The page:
Part two of two
In my last blog post, I talked about why Azure NetApp Files is offering more choice for customers for building a more robust and risk-free roadmap to the public cloud.
In this post, I will explore some of the use cases I think are the most relevant for clients to explore.
About Azure NetApp Files
Azure NetApp Files is purpose-built to deliver a tier-one, bare-metal, high-performance data management service that you can turn on and off on-the-fly without the need for special skills to set up or optimize. Something you can set up in a few minutes from the Azure portal using your Azure Enterprise Agreement without needing any special skills.
I know. It’s mind-blowing.
Azure NetApp Files provides both the agility and the performance that our customers want from a public cloud. For a traditional hyperscale environment, agility is a given, but maintaining consistent performance for high-performance workloads is not.
Azure NetApp Files ensures that you get that low-latency, high-performance throughput that you need for demanding applications.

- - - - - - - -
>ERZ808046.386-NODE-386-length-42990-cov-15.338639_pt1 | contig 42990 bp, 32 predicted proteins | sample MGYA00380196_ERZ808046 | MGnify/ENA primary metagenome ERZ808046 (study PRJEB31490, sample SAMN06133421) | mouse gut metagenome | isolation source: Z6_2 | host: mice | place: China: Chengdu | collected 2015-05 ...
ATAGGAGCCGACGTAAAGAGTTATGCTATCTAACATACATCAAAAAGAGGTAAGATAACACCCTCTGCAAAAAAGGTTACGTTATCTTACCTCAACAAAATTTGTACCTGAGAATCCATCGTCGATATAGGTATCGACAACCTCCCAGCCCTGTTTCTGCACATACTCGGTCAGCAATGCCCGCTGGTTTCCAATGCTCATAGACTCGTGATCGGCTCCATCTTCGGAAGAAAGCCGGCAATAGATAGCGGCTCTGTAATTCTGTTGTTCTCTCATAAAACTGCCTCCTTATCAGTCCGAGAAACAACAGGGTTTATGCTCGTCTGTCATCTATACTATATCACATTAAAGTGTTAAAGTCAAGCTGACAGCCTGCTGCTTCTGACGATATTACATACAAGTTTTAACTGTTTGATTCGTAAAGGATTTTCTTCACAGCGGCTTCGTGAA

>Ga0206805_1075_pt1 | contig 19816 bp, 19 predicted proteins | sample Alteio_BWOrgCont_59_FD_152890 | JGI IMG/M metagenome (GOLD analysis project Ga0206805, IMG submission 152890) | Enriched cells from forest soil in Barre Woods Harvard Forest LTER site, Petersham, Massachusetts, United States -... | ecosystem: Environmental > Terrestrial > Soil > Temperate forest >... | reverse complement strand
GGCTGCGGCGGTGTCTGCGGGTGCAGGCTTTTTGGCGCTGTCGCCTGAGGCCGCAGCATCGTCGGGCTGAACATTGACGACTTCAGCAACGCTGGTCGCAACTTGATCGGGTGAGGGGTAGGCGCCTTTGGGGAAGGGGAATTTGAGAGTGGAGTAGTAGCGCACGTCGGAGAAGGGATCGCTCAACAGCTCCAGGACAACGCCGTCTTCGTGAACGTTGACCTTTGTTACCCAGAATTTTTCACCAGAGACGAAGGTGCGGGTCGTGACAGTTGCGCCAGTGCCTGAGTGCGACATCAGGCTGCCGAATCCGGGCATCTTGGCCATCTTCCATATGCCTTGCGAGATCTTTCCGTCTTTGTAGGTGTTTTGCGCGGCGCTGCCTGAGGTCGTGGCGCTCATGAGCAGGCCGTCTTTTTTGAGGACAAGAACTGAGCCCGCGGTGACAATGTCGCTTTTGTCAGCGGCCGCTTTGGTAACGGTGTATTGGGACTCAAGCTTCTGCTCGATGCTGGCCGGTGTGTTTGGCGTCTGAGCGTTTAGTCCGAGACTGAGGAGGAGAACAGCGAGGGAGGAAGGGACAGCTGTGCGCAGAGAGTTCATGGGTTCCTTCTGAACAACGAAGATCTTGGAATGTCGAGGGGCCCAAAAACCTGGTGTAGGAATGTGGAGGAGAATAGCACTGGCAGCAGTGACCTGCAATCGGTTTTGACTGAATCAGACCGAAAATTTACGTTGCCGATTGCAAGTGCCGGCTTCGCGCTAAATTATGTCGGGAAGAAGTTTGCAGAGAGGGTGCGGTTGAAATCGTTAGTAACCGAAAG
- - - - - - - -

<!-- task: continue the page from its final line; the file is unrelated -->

What we are seeing is that many of the new applications involve a lot of analytics. AI and machine learning are becoming more critical and our customers need that consistent deliverable performance that is now achievable through a service like Azure NetApp Files.
Azure NetApp Files provides the cloud flexibility that customers are looking for, while ensuring they get that consistent performance. And certain application stacks are going to need that. While it always depends on the workload and the need, there is tremendous business value, especially because NetApp brings all of our data transport tools such as Cloud Sync to rapidly move data up into Azure.